I think that if the production company responsible had gone bankrupt overnight it would be a fair measure and effective warning to other Reality TV types. That there really are some things in life that just do not need to be liberally seasoned with over the top bullshit drama. So stop treating the population like a bunch of high school level affirmation whores that need constant reassurance - usually by the belittlement of others - to feel O.K..

I'll agree. But only up to a point.

"In for a penny, in for a pound" as the saying goes. :-\

If you're gonna get into bed with this branch of the "entertainment" industry (and I use the term loosely) thinking that things are going to be different for you because you're: (a) smarter, (b) cooler, (c) nicer, or (d) 'well-respected' in your field - then you're either unbelievably full of yourself - or a lot more naive than I'd have credited anyone being if they ever watched television...

Reality TV is a blight which deserves to die an ignoble death. Hopefully before somebody really does get killed on one of these shows. (Add I'm guessing it's only a matter of time before somebody will.) But until that happens (and maybe not even then) these shows are here to stay. Because the sad truth is that the human appetite for mean kicks is still very much in evidence anywhere you look in our present society. We have our 'shock' comics who's act consists of wall to wall insults, cheap shots, and pointless snark. You have shows like An Idiot Abroad that revel in putting someone into situations ripe with opportunities for physical injury and personal humiliation. You have other shows that consist of nothing more than putting emotionally unstable and incompatible people into close proximity with each other - and then introducing a small irritant to get the ball rolling. Whoever came up with that "concept" probably spent half his childhood standing over anthills with a magnifying glass.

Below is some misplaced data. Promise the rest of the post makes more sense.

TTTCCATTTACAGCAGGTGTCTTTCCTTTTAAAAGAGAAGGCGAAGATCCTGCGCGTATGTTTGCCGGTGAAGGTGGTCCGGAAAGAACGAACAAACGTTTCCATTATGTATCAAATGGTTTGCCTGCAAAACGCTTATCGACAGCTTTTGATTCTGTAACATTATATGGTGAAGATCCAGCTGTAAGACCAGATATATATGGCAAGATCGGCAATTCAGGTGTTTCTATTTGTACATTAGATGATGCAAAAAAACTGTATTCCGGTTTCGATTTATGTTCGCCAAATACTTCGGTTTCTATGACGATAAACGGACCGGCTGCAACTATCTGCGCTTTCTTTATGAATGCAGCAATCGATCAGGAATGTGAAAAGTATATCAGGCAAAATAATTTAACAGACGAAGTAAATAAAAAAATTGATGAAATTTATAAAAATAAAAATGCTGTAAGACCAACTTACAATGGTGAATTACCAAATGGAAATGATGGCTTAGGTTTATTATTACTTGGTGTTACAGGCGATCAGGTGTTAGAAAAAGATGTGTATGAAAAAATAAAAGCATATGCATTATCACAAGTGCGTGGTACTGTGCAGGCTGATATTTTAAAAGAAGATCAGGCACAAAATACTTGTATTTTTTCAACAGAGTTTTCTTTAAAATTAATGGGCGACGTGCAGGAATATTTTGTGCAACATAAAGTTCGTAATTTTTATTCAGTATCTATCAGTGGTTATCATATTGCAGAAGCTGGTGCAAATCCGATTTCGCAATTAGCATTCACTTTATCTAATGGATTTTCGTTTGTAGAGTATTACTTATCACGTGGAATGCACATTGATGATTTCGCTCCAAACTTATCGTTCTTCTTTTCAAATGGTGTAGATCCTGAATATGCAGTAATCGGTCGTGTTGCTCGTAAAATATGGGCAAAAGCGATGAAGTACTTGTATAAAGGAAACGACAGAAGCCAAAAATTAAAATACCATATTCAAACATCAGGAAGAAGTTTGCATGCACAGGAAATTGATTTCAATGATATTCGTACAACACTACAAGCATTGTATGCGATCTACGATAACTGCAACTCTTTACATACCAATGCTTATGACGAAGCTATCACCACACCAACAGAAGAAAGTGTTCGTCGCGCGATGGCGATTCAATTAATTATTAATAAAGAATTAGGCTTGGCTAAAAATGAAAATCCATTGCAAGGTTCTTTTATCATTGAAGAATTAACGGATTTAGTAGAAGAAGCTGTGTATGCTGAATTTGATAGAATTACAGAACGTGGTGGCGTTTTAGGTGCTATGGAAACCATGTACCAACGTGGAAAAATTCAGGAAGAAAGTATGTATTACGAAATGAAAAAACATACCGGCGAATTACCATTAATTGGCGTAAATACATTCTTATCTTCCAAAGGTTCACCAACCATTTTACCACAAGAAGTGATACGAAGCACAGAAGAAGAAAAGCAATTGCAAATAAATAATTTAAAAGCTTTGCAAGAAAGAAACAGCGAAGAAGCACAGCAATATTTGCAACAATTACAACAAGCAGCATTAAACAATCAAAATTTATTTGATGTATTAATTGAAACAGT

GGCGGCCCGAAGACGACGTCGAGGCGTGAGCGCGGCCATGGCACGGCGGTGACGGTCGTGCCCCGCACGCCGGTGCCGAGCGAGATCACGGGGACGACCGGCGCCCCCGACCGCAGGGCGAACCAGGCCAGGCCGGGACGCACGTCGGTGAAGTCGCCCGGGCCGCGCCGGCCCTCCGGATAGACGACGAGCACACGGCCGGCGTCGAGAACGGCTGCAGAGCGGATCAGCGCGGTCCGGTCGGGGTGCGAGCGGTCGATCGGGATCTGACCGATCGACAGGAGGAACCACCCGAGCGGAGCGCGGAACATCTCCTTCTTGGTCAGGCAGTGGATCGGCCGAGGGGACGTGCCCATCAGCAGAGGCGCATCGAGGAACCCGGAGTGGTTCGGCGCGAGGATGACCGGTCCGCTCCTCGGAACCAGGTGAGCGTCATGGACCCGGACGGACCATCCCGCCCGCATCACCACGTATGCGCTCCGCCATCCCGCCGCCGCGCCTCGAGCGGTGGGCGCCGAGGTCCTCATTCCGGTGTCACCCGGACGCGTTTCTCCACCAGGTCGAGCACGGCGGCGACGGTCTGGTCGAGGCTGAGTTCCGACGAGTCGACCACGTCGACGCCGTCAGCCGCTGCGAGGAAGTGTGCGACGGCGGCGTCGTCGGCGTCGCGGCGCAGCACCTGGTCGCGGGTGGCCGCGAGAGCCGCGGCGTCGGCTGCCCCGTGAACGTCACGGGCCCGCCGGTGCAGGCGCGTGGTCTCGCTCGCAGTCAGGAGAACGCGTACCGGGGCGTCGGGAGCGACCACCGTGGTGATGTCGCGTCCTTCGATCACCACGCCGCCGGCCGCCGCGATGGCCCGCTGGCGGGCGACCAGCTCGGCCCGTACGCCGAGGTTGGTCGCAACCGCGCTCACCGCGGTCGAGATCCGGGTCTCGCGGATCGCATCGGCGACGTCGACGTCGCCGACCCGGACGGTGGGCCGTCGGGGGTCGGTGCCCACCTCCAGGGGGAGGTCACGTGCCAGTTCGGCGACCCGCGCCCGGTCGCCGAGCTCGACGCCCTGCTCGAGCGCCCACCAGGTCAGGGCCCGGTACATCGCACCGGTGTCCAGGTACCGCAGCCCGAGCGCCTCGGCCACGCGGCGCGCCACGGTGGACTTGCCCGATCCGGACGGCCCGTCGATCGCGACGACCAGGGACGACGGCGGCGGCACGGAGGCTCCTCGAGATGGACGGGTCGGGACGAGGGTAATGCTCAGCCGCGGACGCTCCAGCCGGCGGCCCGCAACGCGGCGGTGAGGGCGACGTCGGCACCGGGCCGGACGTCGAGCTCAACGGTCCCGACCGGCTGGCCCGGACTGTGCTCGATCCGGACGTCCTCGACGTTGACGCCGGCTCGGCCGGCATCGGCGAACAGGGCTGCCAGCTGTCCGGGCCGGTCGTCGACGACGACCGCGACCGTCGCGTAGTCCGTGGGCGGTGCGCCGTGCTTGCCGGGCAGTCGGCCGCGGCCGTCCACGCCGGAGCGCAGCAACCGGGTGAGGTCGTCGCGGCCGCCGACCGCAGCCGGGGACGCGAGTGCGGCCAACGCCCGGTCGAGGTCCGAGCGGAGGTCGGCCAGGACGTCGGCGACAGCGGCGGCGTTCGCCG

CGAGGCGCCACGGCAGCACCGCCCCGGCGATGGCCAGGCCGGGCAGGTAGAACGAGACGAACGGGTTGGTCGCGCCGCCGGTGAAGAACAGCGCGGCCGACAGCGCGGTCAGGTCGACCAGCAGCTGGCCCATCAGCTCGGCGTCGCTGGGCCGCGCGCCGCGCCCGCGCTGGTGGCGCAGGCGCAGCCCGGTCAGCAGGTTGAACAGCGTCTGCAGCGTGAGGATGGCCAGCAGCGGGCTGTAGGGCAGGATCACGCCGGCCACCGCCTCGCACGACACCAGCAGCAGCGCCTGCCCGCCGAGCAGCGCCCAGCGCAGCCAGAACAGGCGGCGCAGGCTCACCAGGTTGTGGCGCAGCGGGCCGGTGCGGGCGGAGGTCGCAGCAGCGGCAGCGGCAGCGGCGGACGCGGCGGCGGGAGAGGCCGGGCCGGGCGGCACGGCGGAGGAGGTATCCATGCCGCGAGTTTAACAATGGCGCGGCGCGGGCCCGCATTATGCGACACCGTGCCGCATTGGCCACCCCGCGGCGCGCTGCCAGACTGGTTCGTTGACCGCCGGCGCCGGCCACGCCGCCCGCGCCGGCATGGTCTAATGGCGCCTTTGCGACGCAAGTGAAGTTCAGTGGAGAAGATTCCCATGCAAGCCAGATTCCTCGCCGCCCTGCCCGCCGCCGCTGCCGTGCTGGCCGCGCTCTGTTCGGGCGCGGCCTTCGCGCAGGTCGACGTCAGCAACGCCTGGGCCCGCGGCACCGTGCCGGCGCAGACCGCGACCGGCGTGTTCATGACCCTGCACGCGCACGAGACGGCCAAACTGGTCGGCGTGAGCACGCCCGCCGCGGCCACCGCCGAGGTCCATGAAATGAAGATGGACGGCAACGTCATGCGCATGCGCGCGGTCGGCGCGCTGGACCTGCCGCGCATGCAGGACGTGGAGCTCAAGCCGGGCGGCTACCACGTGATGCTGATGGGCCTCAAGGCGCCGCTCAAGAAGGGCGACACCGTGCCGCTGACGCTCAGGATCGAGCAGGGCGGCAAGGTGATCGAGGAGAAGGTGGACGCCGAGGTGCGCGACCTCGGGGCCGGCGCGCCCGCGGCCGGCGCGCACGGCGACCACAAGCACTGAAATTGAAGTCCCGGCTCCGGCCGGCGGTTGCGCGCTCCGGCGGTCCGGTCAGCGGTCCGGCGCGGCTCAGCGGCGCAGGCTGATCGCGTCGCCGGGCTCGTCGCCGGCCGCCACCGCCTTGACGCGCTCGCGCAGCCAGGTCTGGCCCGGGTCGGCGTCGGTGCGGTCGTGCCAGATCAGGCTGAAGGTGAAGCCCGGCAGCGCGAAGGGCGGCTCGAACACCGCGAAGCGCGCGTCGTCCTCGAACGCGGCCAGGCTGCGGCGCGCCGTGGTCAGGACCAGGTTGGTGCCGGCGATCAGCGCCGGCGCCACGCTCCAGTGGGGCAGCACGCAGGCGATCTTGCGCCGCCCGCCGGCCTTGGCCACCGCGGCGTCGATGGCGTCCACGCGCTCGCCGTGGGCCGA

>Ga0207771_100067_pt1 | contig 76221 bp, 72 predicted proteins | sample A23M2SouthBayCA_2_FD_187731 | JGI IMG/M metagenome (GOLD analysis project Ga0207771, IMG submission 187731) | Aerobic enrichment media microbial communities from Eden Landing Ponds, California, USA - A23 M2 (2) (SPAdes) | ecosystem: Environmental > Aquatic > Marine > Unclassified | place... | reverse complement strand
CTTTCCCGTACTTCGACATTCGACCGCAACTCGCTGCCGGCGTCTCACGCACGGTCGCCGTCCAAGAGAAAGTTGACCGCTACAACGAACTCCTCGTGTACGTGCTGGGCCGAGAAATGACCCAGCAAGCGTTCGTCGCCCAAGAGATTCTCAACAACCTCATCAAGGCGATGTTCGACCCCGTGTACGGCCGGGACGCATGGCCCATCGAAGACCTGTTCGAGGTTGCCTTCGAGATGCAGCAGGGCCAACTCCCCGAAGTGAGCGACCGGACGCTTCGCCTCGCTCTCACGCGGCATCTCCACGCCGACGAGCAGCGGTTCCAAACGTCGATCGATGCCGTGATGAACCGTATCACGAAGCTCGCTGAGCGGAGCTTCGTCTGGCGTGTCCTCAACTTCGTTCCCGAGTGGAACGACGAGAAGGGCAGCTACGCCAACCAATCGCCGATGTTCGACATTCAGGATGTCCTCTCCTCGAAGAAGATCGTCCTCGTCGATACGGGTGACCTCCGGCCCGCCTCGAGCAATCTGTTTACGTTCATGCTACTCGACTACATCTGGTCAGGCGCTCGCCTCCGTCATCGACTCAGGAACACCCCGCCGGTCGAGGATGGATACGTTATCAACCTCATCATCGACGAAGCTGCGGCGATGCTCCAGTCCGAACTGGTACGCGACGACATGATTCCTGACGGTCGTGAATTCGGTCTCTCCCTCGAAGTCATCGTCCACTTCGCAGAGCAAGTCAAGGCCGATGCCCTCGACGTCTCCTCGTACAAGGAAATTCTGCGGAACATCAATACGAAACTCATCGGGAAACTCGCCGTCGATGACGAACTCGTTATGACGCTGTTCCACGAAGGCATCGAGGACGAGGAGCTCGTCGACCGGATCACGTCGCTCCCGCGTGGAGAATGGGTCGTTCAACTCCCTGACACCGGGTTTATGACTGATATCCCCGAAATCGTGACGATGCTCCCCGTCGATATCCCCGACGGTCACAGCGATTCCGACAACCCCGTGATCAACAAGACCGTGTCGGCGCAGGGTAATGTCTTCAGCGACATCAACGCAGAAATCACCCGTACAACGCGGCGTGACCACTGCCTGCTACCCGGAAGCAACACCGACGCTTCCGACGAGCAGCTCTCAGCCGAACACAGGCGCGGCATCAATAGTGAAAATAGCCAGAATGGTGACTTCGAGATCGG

As one TV producer I know explained to me, the industry itself is "content neutral." It's all about eyeballs and 'likes' these days. As he put it (close as I remember), "We don't care what gets broadcast as long as people want and actually do watch it. My industry makes no judgements. Sure, we all prefer to televise good shows. But we'd be just as willing to televise a wall with paint drying on it if it will net us 100,000 regular viewers each week."

So yeah...TV producers probably do deserve whatever they get. >:D

But...

From what I'm reading, the devs also came in with an agenda. They certainly didn't need the money or the prizes. Or the fame since they're rather well known in their industry from what I can tell. They met the idiot in charge. They saw the bullshit contract. Some of them even agreed to non-disparagement clauses and ridiculous "sponsorship" rules.

Why?